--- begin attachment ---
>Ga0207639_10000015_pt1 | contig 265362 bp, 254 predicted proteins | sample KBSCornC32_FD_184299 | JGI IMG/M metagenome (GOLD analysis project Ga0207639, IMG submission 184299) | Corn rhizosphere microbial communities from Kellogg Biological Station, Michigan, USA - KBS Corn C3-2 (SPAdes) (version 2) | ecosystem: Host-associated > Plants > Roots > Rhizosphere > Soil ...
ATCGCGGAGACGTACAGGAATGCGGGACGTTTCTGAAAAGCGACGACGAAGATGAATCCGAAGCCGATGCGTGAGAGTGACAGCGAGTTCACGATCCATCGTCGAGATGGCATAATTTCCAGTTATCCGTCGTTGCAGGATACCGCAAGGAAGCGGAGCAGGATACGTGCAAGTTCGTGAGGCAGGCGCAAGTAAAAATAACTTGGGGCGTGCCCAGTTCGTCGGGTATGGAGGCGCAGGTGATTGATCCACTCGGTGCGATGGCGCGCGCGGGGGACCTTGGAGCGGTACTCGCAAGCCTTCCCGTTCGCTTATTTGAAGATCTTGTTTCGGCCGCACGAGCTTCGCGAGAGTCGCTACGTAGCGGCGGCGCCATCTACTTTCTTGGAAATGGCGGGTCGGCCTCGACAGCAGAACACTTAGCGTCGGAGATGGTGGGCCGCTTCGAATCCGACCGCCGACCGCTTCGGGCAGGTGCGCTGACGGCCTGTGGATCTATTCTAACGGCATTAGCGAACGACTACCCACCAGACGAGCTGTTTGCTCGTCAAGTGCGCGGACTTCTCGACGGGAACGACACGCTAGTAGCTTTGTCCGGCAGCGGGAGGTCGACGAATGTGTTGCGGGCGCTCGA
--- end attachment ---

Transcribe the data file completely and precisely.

>Ga0207639_10000015_pt1 | contig 265362 bp, 254 predicted proteins | sample KBSCornC32_FD_184299 | JGI IMG/M metagenome (GOLD analysis project Ga0207639, IMG submission 184299) | Corn rhizosphere microbial communities from Kellogg Biological Station, Michigan, USA - KBS Corn C3-2 (SPAdes) (version 2) | ecosystem: Host-associated > Plants > Roots > Rhizosphere > Soil ...
ATCGCGGAGACGTACAGGAATGCGGGACGTTTCTGAAAAGCGACGACGAAGATGAATCCGAAGCCGATGCGTGAGAGTGACAGCGAGTTCACGATCCATCGTCGAGATGGCATAATTTCCAGTTATCCGTCGTTGCAGGATACCGCAAGGAAGCGGAGCAGGATACGTGCAAGTTCGTGAGGCAGGCGCAAGTAAAAATAACTTGGGGCGTGCCCAGTTCGTCGGGTATGGAGGCGCAGGTGATTGATCCACTCGGTGCGATGGCGCGCGCGGGGGACCTTGGAGCGGTACTCGCAAGCCTTCCCGTTCGCTTATTTGAAGATCTTGTTTCGGCCGCACGAGCTTCGCGAGAGTCGCTACGTAGCGGCGGCGCCATCTACTTTCTTGGAAATGGCGGGTCGGCCTCGACAGCAGAACACTTAGCGTCGGAGATGGTGGGCCGCTTCGAATCCGACCGCCGACCGCTTCGGGCAGGTGCGCTGACGGCCTGTGGATCTATTCTAACGGCATTAGCGAACGACTACCCACCAGACGAGCTGTTTGCTCGTCAAGTGCGCGGACTTCTCGACGGGAACGACACGCTAGTAGCTTTGTCCGGCAGCGGGAGGTCGACGAATGTGTTGCGGGCGCTCGA